The Factory Of The Future Will Be Data-Driven And AI Optimized

The Factory Of The Future Will Be Data-Driven And AI Optimized

Authored by Srinivaschary T, Lead-Solution Architect, Dell Technologies India

Real-time data is enabling new levels of innovation and the rise of smarter factories when combined with potent tools like edge computing, AI/ML, and streaming analytics. Data is revolutionizing manufacturing.

Forward-thinking businesses are combining edge and artificial intelligence (AI) with operational technology (OT) to offer use cases that yield impressive advantages.

The evolution of smart manufacturing

The production environment, also known as "the edge" in manufacturing, is where data is generated by cameras, sensors, machinery, and assembly lines. Businesses gather and translate data from these sources, or from automation control systems linked to these sources, using edge computing technologies. Technologies like artificial intelligence (AI) and streaming data analytics are used to examine the data in order to provide quick insights for quick decision-making and quick action. However, even as user expectations for real-time insights rise, growing data sets, including new data types across new edge locations, may become too much for edge technology to handle.

AI at the manufacturing edge

AI can advance your organization’s ability to protect workers, enhance production quality, avoid maintenance issues and fill in skills gaps with machine intelligence. The benefits of AI in action at the edge include:

  • Lower number of defects: AI can track parts coming into and moving through the factory. Computer vision helps speed and automate the work in process throughout the entire production cycle. Defects can be identified, flagged, and tracked back to individual processes or components in real time for immediate remediation, as opposed to after a defective product is discovered.

  • Minimal breakdowns: AI-driven predictive maintenance systems use data from sensors and IoT data to pinpoint the exact location of maintenance requirements — saving technicians significant amounts of time in diagnoses and allowing the organization to proactively predict and prevent future equipment failures. 

  • Addresses knowledge gaps: Augmented reality (AR)–based AI systems allow off-site specialists to visit the factory virtually, using the AR interface to directly evaluate a situation and guide or train on-site workers. The AI can also understand situational context and load standard processes for recommended action, with each step clearly demonstrated in AR, allowing untrained workers to perform complex tasks in cases where specialists are unavailable.

Use edge AI to generate more value

Moving AI to the manufacturing edge promises a lot of tantalizing benefits, but it also poses some unique challenges that need to be overcome for manufacturing edge AI deployments to be successful.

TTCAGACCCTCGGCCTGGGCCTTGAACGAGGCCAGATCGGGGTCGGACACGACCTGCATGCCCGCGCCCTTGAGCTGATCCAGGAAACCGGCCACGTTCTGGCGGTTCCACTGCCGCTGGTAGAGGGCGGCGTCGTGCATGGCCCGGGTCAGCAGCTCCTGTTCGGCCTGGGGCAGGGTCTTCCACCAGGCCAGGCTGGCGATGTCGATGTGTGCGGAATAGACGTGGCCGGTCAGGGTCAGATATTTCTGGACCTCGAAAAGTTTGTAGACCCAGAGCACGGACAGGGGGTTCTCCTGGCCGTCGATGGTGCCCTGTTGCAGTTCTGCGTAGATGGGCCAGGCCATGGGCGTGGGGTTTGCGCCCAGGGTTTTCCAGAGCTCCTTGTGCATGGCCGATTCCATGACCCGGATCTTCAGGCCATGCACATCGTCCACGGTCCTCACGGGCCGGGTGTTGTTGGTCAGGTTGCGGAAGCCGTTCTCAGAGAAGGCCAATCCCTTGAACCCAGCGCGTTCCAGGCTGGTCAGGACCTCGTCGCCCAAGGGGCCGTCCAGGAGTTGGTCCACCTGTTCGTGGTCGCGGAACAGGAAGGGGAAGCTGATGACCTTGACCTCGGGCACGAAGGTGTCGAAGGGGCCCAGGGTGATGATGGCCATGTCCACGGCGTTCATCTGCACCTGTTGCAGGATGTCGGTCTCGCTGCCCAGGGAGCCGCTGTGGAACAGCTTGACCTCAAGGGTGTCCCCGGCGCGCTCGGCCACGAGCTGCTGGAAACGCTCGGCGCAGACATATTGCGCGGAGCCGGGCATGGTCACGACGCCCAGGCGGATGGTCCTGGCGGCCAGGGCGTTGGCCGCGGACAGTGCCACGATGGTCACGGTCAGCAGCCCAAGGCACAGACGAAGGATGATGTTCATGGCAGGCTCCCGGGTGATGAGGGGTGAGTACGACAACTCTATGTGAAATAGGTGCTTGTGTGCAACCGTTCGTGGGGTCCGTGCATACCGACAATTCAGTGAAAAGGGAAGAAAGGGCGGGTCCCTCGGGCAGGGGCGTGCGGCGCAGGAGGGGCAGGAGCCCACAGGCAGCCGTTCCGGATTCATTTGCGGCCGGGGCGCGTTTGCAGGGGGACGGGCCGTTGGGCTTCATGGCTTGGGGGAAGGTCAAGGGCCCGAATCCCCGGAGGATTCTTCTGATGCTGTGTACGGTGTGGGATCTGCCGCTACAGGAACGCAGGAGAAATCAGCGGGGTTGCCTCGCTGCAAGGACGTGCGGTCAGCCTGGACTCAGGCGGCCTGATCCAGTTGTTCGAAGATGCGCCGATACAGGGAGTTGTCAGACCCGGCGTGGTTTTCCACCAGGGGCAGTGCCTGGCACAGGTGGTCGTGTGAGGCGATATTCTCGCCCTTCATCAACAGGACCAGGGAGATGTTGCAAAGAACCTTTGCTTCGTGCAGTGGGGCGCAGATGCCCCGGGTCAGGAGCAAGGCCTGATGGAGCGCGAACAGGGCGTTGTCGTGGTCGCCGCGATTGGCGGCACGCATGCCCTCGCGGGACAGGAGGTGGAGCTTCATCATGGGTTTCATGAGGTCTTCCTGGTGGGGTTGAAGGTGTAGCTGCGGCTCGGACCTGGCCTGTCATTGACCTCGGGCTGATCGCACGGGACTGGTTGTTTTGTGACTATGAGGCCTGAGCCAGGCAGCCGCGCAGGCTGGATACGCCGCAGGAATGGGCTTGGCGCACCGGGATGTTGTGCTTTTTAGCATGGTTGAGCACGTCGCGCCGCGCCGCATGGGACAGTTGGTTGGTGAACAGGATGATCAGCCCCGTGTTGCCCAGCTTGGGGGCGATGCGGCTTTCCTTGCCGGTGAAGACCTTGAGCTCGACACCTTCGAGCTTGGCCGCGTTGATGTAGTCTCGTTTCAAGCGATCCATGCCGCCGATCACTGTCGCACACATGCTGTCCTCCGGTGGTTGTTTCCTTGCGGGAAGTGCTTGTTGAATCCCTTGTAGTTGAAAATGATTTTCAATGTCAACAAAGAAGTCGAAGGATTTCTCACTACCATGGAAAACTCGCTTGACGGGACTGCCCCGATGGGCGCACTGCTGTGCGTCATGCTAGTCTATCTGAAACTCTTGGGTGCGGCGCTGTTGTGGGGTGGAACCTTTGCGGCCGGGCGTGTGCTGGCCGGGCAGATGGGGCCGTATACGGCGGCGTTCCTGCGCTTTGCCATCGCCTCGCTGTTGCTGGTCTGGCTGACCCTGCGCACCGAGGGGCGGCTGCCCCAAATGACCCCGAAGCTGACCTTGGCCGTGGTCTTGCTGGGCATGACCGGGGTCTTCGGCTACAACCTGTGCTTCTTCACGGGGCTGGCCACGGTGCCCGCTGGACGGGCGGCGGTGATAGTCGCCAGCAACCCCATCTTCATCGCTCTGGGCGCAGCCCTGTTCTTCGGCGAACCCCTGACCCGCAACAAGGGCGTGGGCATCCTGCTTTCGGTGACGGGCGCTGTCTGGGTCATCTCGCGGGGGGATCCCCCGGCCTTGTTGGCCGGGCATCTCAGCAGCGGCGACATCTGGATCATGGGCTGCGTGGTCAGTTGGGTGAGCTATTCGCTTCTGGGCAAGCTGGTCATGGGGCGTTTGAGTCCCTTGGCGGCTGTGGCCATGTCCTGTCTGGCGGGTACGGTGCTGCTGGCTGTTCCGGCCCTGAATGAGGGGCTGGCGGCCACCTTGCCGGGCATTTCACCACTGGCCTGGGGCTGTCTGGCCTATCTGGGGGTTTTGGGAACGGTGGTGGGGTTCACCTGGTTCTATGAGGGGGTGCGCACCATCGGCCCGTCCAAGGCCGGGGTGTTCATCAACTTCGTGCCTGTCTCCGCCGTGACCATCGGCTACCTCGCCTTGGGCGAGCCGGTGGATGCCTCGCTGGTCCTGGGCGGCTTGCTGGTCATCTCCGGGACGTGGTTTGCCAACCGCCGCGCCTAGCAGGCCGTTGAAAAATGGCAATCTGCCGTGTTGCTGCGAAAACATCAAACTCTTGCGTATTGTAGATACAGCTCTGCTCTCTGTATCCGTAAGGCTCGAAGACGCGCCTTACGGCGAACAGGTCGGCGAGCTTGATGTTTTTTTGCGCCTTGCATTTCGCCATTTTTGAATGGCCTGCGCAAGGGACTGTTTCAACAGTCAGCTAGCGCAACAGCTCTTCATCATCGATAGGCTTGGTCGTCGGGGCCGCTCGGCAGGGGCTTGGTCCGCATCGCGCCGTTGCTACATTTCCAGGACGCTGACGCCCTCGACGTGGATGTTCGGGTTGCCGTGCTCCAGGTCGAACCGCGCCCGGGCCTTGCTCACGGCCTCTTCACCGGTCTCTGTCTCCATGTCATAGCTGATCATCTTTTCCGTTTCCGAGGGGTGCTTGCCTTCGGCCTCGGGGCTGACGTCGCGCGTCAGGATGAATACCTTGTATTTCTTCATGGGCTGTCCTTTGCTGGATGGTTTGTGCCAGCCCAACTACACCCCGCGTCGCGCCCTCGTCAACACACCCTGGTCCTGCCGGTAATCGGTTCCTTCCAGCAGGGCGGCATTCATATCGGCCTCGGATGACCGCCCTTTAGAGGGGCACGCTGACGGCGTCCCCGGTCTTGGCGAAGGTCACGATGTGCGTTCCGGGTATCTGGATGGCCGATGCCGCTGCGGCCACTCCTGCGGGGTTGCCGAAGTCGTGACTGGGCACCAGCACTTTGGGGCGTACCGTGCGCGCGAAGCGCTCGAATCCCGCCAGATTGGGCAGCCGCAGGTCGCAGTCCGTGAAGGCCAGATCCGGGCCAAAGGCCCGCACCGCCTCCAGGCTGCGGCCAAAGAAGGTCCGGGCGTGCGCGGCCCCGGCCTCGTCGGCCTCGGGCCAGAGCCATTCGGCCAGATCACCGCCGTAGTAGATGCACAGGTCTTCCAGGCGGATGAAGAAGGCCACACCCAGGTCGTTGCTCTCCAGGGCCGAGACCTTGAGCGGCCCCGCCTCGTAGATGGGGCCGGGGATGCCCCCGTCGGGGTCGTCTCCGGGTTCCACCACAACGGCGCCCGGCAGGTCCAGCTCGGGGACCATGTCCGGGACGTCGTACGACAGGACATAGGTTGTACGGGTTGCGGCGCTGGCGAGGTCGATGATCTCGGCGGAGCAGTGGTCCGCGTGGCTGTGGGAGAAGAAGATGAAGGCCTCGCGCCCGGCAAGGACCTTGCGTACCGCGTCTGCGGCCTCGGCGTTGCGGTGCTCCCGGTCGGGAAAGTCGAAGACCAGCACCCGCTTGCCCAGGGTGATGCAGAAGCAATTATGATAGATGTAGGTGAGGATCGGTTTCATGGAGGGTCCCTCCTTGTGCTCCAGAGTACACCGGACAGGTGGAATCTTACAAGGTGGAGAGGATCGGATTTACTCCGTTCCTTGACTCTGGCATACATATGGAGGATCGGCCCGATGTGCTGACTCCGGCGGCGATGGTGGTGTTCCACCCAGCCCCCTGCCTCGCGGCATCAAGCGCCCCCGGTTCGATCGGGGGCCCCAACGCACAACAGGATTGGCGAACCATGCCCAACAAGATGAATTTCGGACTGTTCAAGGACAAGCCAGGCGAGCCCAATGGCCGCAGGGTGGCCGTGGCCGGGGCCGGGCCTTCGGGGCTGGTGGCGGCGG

Organizations need to set up a strong foundation of back-end infrastructure and consulting services to fully understand the entire journey from ingesting edge data to getting the desired business outcome from beginning to end. 

To further simplify deployment, integration, security and management, configured systems built by manufacturing AI experts can accelerate time to value with solutions designed especially for smart manufacturing use cases. Choosing an engineering-validated solution for AI can help businesses overcome barriers to adoption, including a lack of on-site AI expertise. Validated designs are tested and proven configurations, designed from the start to dynamically fit needs based on specific use cases. 

Outcome-driven use cases 

Edge computing with AI and streaming data analytics is increasingly deployed for use cases such as predictive maintenance, computer vision, production quality and digital twins, all of which require analyzing vast volumes of multi-dimensional data such as images, audio and sensor readings from connected devices and equipment and other assets. Certain use cases, such as those that enable the connected worker to be more productive and safer, rely on high-speed and ultra-low latency connectivity, such as Wi-Fi and cellular, to deliver just-in-time productivity and safety information. 

Together, these technologies and use cases can help manufacturers give their customers what they want when they want it: innovative, high-quality products at competitive prices while meeting increasingly stringent profitability, sustainability and safety goals.

By drawing on the power of AI at the edge, smart manufacturers are realizing the very tangible and measurable business benefits that come with better, faster insights at the point of need. This intelligent approach to manufacturing gives them the ability to differentiate and compete in a competitive global marketplace.

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